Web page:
Molecular Modeling and Characterization of a Mussel Adhesive Protein (Mefp-5)


Molecular Modeling and Characterization of a Mussel Adhesive Protein (Mefp-5)



Kathryn Rose Zimlich



The blue mussel, Mytilus edulis, secretes adhesive proteins to facilitate adhesion to a variety of substrates. Several Mytilus edulis foot proteins (MeFP) have been isolated and characterized. MeFP-5 is said to be the most adhesive of these proteins, and has a comparatively large molecular percentage of L-Dopa when examined against MeFP proteins 1-4 at over 25% L-Dopa, if full conversion from tyrosine occurs. The catechol functional group of L-Dopa complexes with Fe3+ to form organometallic linkages, but how L-Dopa in MeFP-5 is interacting with an iron oxide surface, and if the lysine amino acids adjacent to L-Dopa help to facilitate formation of the epoxy-like barrier on iron oxides, is unknown. This project focuses on evaluating the orientation of the catechol groups in L-Dopa through molecular modeling, generating a 3D model of an iron oxide surface, characterizing regions of MeFP-5 which are most likely to complex with Fe3+, and altering the amino acid composition of MeFP-5 to attempt to maximize adhesive properties and explore possibilities for creating a synthetic analog. Modeling is done in the programs ChemDraw® and Chem3D® (PerkinElmer) to analyze protein structure and the catechol positioning of L-Dopa within the protein MeFP-5. To validate and refine the model, experimental data of MeFP-5 adsorbed onto HY80 steel using Raman infrared spectroscopy have been used to determine what interaction the lysine and L-Dopa functional groups in MeFP-5 have on the steel surface. These data have been incorporated into the 3-dimensional model of the protein-metal interface.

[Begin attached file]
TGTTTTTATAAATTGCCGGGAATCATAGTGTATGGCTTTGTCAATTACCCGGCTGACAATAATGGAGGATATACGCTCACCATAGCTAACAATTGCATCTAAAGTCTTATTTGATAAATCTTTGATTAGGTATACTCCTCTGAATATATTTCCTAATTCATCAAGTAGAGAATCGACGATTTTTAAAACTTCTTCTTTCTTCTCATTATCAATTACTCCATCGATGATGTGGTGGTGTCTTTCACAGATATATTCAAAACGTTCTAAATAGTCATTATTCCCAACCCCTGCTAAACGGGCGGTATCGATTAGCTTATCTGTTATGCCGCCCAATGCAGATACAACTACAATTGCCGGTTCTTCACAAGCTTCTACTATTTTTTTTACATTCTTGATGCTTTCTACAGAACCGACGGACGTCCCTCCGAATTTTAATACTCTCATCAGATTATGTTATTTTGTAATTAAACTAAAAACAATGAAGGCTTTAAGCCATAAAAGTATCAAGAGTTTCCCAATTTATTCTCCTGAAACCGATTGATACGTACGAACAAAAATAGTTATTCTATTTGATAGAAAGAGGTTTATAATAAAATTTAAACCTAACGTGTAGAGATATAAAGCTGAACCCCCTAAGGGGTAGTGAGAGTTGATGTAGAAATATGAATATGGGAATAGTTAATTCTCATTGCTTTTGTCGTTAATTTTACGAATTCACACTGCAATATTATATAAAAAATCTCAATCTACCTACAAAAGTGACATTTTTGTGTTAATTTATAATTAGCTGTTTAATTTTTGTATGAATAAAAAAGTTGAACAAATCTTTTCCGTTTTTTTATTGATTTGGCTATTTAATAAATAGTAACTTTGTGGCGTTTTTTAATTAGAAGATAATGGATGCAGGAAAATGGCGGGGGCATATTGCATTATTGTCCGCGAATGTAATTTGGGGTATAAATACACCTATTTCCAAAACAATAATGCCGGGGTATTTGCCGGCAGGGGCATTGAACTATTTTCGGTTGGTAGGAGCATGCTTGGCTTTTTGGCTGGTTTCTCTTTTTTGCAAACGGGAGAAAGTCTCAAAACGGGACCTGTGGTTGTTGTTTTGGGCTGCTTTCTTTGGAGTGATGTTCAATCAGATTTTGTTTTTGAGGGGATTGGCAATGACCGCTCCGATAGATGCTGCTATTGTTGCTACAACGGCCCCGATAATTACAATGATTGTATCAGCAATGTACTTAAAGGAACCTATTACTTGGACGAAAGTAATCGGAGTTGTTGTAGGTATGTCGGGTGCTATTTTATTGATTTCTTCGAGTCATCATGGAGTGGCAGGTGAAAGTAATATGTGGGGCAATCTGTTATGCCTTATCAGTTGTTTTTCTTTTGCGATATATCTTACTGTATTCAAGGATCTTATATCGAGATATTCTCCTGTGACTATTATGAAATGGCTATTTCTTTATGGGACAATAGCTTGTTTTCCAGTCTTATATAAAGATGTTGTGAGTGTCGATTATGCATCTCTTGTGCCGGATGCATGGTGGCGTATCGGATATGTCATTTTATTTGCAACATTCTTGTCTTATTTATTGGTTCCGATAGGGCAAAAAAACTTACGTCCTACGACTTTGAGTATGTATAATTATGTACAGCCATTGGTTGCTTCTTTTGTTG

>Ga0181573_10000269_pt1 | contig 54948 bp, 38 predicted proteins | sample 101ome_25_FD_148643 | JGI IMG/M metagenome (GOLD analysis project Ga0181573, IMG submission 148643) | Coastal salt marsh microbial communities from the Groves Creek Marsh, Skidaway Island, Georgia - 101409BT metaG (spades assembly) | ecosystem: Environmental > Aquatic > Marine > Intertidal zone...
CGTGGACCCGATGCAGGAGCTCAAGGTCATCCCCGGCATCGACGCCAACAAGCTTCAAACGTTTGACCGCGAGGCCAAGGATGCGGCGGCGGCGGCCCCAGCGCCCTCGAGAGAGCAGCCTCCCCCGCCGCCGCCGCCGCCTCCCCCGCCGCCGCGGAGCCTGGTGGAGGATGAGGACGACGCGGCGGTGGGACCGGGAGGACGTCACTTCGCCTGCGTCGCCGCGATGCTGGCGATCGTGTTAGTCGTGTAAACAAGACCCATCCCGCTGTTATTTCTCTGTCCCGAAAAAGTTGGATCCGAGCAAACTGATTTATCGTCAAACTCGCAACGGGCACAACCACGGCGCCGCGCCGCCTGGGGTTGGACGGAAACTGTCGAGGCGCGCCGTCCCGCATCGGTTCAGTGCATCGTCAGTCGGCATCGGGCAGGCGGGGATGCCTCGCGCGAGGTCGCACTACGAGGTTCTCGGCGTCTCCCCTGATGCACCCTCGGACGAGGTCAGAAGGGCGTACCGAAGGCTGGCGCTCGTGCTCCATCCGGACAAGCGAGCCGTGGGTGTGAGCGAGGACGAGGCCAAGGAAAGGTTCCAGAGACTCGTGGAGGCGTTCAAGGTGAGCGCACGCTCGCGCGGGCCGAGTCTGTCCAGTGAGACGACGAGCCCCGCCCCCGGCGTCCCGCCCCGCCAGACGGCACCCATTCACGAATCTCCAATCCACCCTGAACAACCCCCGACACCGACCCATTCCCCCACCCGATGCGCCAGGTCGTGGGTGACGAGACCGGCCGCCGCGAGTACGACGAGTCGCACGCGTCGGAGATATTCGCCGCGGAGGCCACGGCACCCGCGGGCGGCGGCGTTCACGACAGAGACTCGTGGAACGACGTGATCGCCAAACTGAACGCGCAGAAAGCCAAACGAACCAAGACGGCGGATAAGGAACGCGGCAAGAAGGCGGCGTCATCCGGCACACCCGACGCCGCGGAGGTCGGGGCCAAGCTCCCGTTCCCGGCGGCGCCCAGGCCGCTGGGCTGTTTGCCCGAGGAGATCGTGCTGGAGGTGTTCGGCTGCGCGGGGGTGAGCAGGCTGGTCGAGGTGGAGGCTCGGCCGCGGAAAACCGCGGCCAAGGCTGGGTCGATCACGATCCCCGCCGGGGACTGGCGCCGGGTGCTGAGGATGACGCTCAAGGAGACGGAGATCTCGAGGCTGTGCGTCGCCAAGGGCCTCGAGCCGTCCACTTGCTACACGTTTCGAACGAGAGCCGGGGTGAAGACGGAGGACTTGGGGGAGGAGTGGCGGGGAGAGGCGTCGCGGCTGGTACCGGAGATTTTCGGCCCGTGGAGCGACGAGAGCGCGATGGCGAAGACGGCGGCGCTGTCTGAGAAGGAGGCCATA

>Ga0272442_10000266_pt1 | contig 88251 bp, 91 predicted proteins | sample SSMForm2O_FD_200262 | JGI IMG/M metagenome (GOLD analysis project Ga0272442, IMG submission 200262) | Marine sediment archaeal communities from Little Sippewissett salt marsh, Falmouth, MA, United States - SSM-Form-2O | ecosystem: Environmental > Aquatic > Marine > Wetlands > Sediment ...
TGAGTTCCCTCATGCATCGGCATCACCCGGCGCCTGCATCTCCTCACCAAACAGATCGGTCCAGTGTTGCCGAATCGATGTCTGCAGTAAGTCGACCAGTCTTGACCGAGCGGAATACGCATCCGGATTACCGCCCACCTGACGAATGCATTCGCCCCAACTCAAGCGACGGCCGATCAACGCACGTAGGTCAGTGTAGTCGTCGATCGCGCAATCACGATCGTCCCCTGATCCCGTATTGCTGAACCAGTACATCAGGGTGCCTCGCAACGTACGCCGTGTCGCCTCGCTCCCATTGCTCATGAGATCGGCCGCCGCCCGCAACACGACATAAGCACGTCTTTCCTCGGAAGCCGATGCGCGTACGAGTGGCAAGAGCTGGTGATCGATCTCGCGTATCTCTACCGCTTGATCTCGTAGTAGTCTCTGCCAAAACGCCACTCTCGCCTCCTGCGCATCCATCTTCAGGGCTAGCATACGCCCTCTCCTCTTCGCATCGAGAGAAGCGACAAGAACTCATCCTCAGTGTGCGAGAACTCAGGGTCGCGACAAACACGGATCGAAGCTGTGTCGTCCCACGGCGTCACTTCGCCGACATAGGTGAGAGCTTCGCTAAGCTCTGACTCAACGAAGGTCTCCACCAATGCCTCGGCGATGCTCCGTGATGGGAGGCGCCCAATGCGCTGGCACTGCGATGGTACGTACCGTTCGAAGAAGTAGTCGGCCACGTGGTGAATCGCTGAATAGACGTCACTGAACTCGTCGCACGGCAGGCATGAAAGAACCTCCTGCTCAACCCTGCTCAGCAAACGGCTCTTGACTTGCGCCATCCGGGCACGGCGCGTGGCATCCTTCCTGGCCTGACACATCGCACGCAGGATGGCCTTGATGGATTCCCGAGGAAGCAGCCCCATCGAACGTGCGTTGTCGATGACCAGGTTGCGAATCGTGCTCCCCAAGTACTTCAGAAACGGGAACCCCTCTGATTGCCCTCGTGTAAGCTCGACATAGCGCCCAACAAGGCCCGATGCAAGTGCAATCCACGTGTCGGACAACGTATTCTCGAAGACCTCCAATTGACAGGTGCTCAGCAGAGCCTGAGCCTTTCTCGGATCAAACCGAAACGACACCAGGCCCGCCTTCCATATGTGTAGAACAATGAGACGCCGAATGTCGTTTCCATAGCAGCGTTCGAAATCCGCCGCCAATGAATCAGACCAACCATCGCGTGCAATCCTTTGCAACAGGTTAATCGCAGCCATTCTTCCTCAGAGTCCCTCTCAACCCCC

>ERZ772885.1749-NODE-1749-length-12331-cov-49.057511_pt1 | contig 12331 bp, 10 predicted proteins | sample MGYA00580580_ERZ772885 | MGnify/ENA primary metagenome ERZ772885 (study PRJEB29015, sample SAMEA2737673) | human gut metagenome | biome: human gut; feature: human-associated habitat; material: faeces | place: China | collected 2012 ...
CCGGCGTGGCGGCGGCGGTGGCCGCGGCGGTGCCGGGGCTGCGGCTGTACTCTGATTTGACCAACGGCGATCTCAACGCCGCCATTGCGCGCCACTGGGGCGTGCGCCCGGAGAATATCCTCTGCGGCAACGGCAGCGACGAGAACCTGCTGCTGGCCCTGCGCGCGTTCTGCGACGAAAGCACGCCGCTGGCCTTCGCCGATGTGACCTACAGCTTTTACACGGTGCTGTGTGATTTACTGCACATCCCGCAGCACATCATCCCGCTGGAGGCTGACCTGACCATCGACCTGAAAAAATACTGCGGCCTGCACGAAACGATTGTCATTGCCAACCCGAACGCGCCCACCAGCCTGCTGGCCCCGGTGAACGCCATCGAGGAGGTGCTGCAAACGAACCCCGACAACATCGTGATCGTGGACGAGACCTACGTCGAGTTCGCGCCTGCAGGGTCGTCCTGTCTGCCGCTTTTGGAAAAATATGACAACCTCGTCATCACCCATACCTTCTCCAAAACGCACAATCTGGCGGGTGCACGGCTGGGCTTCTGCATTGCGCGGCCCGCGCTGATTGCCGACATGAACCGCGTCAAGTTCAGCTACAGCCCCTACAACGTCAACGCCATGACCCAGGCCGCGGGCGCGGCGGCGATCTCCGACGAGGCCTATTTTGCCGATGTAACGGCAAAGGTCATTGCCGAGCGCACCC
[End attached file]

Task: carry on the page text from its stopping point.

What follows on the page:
Publication Date


Project Designation

Honors Thesis

Primary Advisor

Douglas C. Hansen, Karolyn M. Hansen

Primary Advisor's Department



Stander Symposium project

Molecular Modeling and Characterization of a Mussel Adhesive Protein (Mefp-5)